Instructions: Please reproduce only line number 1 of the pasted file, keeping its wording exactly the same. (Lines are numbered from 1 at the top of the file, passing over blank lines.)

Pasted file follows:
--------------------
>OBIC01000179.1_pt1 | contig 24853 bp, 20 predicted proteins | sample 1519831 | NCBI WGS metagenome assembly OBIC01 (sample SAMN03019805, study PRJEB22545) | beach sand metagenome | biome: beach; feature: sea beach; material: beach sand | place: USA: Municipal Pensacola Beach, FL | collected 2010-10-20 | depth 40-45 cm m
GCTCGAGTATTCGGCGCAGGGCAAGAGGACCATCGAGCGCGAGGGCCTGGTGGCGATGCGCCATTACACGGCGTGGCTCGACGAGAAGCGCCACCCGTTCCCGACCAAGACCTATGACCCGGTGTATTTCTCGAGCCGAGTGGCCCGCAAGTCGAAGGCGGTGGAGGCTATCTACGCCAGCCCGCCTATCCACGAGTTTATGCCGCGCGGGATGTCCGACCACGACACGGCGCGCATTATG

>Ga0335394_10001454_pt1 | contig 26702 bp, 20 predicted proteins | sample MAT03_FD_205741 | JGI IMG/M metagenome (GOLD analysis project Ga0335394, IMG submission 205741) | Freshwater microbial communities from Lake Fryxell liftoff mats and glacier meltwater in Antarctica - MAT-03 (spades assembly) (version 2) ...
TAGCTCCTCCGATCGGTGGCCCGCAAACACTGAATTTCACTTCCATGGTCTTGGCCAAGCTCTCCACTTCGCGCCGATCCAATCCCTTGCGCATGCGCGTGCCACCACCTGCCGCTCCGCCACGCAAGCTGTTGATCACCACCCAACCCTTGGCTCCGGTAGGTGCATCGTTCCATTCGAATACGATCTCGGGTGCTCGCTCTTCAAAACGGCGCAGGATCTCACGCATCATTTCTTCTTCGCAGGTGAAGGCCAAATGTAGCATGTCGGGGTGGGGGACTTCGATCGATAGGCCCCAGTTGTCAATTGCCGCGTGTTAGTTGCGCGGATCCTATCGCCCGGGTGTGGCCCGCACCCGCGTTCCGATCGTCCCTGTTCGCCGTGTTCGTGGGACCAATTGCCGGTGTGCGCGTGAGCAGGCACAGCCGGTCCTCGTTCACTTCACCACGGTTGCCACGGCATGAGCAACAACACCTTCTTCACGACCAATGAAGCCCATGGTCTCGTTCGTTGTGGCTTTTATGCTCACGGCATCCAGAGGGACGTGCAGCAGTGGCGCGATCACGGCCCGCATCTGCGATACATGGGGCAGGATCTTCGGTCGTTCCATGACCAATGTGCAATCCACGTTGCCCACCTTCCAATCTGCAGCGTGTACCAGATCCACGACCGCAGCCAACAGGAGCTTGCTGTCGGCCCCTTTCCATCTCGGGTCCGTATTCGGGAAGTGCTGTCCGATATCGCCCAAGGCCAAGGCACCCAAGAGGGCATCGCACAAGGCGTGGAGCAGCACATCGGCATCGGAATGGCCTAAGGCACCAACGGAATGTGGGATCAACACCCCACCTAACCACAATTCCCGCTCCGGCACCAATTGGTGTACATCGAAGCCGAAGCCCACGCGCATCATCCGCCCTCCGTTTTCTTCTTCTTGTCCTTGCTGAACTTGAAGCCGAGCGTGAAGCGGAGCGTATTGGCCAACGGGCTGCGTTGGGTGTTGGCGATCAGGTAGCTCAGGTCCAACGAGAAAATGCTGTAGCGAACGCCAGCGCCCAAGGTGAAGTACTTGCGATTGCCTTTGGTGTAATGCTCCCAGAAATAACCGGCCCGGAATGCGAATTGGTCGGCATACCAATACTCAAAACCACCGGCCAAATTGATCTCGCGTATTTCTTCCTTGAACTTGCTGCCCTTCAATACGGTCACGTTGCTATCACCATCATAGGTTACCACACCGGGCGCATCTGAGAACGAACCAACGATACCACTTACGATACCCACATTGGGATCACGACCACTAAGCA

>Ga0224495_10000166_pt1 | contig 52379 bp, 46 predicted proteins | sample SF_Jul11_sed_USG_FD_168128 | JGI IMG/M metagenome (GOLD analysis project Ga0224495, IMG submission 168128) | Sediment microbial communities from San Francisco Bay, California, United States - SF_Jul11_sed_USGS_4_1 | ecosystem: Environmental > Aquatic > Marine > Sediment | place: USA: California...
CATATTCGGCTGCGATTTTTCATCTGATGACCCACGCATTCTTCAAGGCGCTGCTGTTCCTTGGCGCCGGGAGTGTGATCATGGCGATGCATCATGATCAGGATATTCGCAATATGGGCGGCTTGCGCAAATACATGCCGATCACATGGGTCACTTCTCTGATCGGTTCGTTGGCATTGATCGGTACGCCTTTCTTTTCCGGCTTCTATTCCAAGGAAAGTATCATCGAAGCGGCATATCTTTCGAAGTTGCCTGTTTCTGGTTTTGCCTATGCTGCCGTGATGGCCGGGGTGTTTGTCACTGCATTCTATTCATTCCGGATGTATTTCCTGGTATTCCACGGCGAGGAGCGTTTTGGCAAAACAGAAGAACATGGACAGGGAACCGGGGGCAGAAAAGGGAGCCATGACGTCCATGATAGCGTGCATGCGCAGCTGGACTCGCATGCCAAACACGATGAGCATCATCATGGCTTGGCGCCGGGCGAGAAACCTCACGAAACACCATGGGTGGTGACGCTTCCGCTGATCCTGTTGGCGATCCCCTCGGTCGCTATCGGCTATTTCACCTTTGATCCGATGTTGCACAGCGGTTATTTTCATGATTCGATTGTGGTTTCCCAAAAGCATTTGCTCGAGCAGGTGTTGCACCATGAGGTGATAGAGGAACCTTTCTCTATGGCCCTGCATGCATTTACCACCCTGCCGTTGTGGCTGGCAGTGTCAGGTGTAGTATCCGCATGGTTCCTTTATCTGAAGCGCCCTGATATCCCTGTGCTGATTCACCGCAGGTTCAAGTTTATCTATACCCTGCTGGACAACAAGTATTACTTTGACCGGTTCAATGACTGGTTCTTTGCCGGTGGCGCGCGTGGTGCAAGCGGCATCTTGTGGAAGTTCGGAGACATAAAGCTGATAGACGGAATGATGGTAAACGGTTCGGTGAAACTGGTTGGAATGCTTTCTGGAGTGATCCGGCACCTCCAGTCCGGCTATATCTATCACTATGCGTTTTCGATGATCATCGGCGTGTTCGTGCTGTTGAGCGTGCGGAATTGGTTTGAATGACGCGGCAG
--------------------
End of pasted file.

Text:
>OBIC01000179.1_pt1 | contig 24853 bp, 20 predicted proteins | sample 1519831 | NCBI WGS metagenome assembly OBIC01 (sample SAMN03019805, study PRJEB22545) | beach sand metagenome | biome: beach; feature: sea beach; material: beach sand | place: USA: Municipal Pensacola Beach, FL | collected 2010-10-20 | depth 40-45 cm m